What is white gold? Does it relate to yellow gold at all? How much is it worth? If you are looking for answers to those questions, in short: white gold is not a pure metal, it’s yellow gold that’s been bleached and fortified with other metals to create expensive looking, affordable gold jewelry you can wear daily without worrying it will scratch or dent. Like karats in yellow gold, the 10K (suggested article: Here’s the Value of All Types of 10k Gold), 14K, 18K engravings on your white gold jewelry indicate the purity of the metal. The purest, most valuable white gold is 18K which contains 75% pure gold. This article explains how to estimate white gold jewelry prices and why white gold is a favorite match for diamonds.
In This Article
- What Is White Gold?
- How Much Is White Gold Worth and How to Estimate It’s Value
- Why Diamond Popularity Increases Demand for White Gold Jewelry
- How White Gold Compares to Yellow Gold, Rose Gold, Silver, Platinum, and Palladium
What Is White Gold?
White gold is a chemical invention. It results from mixing soft and easily malleable 96.9% pure gold with tough white metals such as precious silver and platinum family metals, or inexpensive copper. The fusion gives white gold a luxurious platinum like color, long-term durability, high density, resistance to corrosion, malleability, and hypoallergenic properties that simultaneously make white gold jewelry more convenient to wear daily and more affordable than platinum or 22K and 24K gold.
The most common white gold alloys used in the jewelry industry are gold-palladium-silver and gold-nickel-copper-zinc. Palladium and nickel serve as primary bleaching agents for yellow gold, while zinc serves as the secondary bleaching agent for copper. Nickel causes allergic skin reactions to most people, so many brands exclude it from their white gold formulas even though it is the cheapest way to alloy white gold.
How Much Is White Gold Worth and How to Estimate It’s Value
The purity of white gold (measured in karats, or percentage of pure gold in the mixed metal) multiplied by the weight (measured in grams or troy ounces, which are heavier than regular ounces) — determines how much pure gold is in your white gold jewelry. How much is your white gold jewelry worth in the market will depend on how many grams of pure gold is in the jewelry, the current price of gold, the presence and price of silver or platinum in the alloy, manufacturing costs, and brand recognition. Here is how you can estimate the value of your white gold jewelry:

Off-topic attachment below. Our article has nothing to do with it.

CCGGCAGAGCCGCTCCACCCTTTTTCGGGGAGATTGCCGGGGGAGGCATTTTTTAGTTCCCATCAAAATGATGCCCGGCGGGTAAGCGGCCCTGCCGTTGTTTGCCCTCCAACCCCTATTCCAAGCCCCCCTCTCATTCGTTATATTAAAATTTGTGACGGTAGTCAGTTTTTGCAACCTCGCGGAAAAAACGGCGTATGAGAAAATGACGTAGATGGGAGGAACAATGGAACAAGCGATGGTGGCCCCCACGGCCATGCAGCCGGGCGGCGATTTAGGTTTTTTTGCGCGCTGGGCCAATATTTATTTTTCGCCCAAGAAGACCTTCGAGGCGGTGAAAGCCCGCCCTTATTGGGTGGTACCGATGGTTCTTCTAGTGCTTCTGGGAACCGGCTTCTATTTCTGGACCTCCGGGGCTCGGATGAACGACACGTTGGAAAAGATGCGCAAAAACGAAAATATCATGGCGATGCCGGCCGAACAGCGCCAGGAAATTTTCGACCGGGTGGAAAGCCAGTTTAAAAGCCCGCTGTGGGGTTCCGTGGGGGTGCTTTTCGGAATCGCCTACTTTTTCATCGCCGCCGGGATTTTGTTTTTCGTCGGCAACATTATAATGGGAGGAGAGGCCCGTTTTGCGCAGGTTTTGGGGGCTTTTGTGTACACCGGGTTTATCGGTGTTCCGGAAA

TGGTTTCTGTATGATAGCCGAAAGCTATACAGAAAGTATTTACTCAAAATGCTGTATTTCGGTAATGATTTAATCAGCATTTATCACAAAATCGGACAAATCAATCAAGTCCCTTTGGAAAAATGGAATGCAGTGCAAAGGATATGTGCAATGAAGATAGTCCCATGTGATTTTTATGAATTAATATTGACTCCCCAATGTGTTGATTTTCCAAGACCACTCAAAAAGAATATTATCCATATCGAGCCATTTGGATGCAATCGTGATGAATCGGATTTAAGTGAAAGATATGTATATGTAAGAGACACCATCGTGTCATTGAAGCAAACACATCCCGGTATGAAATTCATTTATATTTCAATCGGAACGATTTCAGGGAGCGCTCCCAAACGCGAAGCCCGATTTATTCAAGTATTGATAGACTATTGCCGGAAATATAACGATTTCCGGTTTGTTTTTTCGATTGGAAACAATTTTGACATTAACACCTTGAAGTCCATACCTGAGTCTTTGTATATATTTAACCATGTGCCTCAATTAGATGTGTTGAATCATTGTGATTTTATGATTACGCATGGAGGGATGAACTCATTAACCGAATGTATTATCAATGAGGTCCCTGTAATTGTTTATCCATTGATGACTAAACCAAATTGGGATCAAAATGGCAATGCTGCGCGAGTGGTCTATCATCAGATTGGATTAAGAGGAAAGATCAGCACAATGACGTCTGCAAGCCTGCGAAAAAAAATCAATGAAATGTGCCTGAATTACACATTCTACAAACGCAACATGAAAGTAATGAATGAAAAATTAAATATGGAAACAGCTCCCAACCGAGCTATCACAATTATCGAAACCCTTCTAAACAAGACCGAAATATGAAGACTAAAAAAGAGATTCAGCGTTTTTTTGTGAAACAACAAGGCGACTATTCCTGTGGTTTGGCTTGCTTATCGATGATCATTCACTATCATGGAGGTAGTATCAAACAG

- Check the karat stamp. Calculate the percentage of pure 24K gold in 10K, 14K, 18K white gold by dividing the number of karats by 24. For example, if your jewelry is 10K it contains 41.6% pure gold. That’s 10 divided by 24 which equals 41.7%. To save you some math: 14K white gold jewelry contains 58.3% pure gold, and 18K white gold jewelry contains 75% pure gold.
- Weigh your jewelry in grams. If your 10K white gold jewelry weighs 50 grams, it contains 20.8 grams of pure gold. That is, multiply the percent of pure gold (in this example, 41.6%) by the grams (in this example, 50).
- Estimate how much your white gold jewelry is worth in U.S. dollars based on the current market price of pure gold. Find gold prices per ounce, gram, or kilogram in real time. Once you know the price per gram, simply multiply the price by the number of grams of gold in your jewelry. If you happen to know the current pure gold price per Troy ounce you can convert it — there are 31.1 grams in one Troy ounce. For instance, if the current price of pure gold per Troy ounce is $1,580 the price per gram is $50.80. ($1,580 divided by 31.1 equals $50.80.)
Think of this estimate based on the amount of gold as your base price. Other factors like the presence of silver or platinum, depending upon which alloy your white gold has, or other features of the jewelry, like precious stones, can raise the value further.